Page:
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Tales of Faith trilogy Review by Destiny MawsonAmanda Tero
The Tales of Faith trilogy by Amanda Tero give a Christian twist to well-known fairy tales. The three books in the series are: Befriending the Beast, The Secret Slipper, and Protecting the Poor. The books are very loosely based on Belle and the Beast, Cinderella, and Robin Hood. While the books do portray some similarities to the original tales, such as names, locations, or societal status, they are their own story and not just a Christian re-telling of the same fairy tale.
Befriending the Beast, the first in the trilogy, is a novella with under a hundred pages. In this story, the main character, Belle, is a fifteen-year-old princess. Belle fled the castle after her father’s grief over her mother’s death turned him into a figurative beast. Belle is living with her aunt and uncle, Lord and Lady Kiralyn, when she overhears Lord Kiralyn’s plans to ask her father to allow him to adopt her.
With her sixteenth birthday approaching and her newfound faith in Christ, Belle feels impressed to return home and try to repair her broken relationship with her father.
Belle struggles with staying true to what God and called her to do—return home—and doing what would be easy—letting her uncle and aunt adopt her.
In the end, Belle and her father make amends, and she continues to live with him.
The Secret Slipper is the second in the series and 146 pages long. In it, we are once again introduced to Lord Raoul Kiralyn.
Belle had eased the loss of Raoul’s own daughter ten years earlier and he was grieving her return to her father, the king. It is upon his return home from leaving the castle and Belle that he learns that his own daughter, Ellia may still be alive.
It is discovered that Bioti, the nursemaid, faked both hers and Ellia’s death after Lady Kiralyn died in the plague. She changed Ellia’s name to Lia and told her that her father had died, and she was her mother. Bioti dislikes Lia greatly and favors her own daughters, Geva and Helga, over her. Both Bioti and her stepsisters treat her poorly. After the death of Bioti’s actual husband, she lost her wealth. She compensates by forcing Lia to work in the stables for Sherriff Feroci and later as a servant to the Sherriff’s wife as well.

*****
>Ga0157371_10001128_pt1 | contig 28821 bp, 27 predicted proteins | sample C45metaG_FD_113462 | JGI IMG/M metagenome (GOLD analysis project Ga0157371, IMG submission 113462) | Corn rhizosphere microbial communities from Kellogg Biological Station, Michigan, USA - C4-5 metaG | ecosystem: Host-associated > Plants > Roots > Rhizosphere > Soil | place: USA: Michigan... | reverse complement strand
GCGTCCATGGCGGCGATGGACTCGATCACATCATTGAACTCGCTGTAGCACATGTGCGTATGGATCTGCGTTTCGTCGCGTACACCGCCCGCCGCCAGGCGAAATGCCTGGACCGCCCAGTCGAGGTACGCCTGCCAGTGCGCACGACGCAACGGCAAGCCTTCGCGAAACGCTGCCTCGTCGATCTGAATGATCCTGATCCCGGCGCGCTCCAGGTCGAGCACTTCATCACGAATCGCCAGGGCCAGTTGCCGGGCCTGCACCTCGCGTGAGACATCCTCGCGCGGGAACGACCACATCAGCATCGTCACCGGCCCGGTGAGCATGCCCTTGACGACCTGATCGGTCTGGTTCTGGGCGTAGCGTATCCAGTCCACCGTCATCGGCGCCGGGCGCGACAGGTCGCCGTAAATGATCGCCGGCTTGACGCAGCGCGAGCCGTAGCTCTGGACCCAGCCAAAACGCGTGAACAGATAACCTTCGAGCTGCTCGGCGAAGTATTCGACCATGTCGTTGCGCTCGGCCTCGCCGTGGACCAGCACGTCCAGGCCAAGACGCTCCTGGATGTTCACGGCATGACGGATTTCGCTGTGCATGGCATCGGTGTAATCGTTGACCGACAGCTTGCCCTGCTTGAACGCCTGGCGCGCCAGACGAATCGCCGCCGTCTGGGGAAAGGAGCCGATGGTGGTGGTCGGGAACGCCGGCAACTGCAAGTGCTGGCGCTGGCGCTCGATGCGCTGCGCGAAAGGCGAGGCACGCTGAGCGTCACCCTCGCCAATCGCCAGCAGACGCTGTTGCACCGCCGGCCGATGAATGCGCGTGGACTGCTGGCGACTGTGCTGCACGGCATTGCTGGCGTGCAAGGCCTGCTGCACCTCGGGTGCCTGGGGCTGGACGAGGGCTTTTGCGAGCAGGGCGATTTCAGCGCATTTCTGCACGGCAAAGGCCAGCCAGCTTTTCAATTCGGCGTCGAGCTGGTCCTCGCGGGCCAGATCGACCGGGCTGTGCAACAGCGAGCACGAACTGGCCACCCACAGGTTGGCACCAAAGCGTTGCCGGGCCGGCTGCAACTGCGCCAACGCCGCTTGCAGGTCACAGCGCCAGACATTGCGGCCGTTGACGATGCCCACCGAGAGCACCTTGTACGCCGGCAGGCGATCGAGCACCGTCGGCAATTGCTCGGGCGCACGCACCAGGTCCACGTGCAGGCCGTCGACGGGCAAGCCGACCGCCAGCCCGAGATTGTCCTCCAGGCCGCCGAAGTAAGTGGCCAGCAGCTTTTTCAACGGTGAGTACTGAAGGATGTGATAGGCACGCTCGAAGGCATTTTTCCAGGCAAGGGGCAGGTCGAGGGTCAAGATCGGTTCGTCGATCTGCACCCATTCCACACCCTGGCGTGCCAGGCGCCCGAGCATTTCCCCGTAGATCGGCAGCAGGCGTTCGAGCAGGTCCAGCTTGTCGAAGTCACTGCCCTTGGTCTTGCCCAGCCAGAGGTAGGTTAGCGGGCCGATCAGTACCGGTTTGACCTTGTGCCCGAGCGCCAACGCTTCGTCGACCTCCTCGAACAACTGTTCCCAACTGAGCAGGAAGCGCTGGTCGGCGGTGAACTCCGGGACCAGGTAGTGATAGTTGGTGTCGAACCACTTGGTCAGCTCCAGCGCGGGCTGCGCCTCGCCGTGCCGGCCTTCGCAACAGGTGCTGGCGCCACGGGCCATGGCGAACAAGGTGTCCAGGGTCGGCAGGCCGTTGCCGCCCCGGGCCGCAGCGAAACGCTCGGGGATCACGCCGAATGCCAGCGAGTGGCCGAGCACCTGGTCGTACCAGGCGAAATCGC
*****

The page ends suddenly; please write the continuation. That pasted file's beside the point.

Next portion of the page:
In his search for his daughter, Lord Kiralyn must learn to seek God and trust in His will. It is only when he is willing to accept God’s will that he receives the help he needs.
Lia, who has long suffered from a deformed foot, feels pity for herself because of her circumstances. After being thrown in the dungeon and sentenced to hang she learns from another prisoner, Zuzene, that true beauty lies within and she will only receive peace once she accepts Christ and releases her anger and bitterness.
With the help of Noel and Umphey, Lia’s friends, Lord Kiralyn finds her just in time to save her from hanging and the two return to his estate.
Protecting the Poor, book three in the series, is 221 pages long. It introduces us to Lord Feroci, previously Sherriff Feroci of Abtshire.
Outraged that the King has decided to name Princess Belle as his heir even if she does not marry before his passing, Lord Feroci begins plotting to overthrow the King.
When it is believed that Dumphey has overheard his plan, a plot is set to get rid of him.
Dumphey had his eyes opened to the injustices in Abtshire after Lord Feroci attempted to hang Lia based only on suspicions while dismissing facts. Since then he has been finding ways to feed the poor without getting caught by Lord Feroci’s guards.
When an attempt is made on his life, he seeks help from his friend Patey, who leads him into the forest where others are also hiding. He quickly gains their trust and is asked to be their leader.
Meanwhile, Patey approached Noel and asked him to take over Dumphey’s route of families he was feeding. At twelve, Noel feels it is a task much larger than him, but he wants to do what is right.
Once the brothers learn of Lord Feroci’s plan they realize that their best hope is to get word to Lord Kiralyn and the King.
The King’s soldiers arrived just in time and Lord Feroci’s plan was thwarted.
Throughout their ordeal, the brothers seek the Lord for forgiveness, guidance, and courage.
At the end of each book is a list of discussion questions. Some are to prompt further insight into a character’s actions and others ask the reader to reflect on how they would react in a similar situation.
While the books do have a medieval setting, they are not historical fiction but fall clearly within the fantasy genre. The books also build on each other with characters being taken from previous books to tell the story for the next one. While you could read them out of order, there would be times you felt as though you were missing something.
The progression of the books also shows the author’s progression as a writer. Each book gets better at filling in more details and giving the characters more depth. There are also more religious references as the books progress. In each book, there is at least one character who comes to accept Christ as their Savior.
I did like that the motives and decisions of the main characters were motivated by their faith.
My twelve-year-old daughter and I both read the books. She enjoyed them, as did I. I did feel that for older readers, they may be lacking a bit in detail and depth. But they are perfect for younger readers and older readers will appreciate them as a quick and clean read.
I would recommend them to anyone looking for clean, Christian-themed books for their tween or teen daughters.
--Product Review by Destiny Mawson, The Old Schoolhouse® Magazine, LLC, February 2020.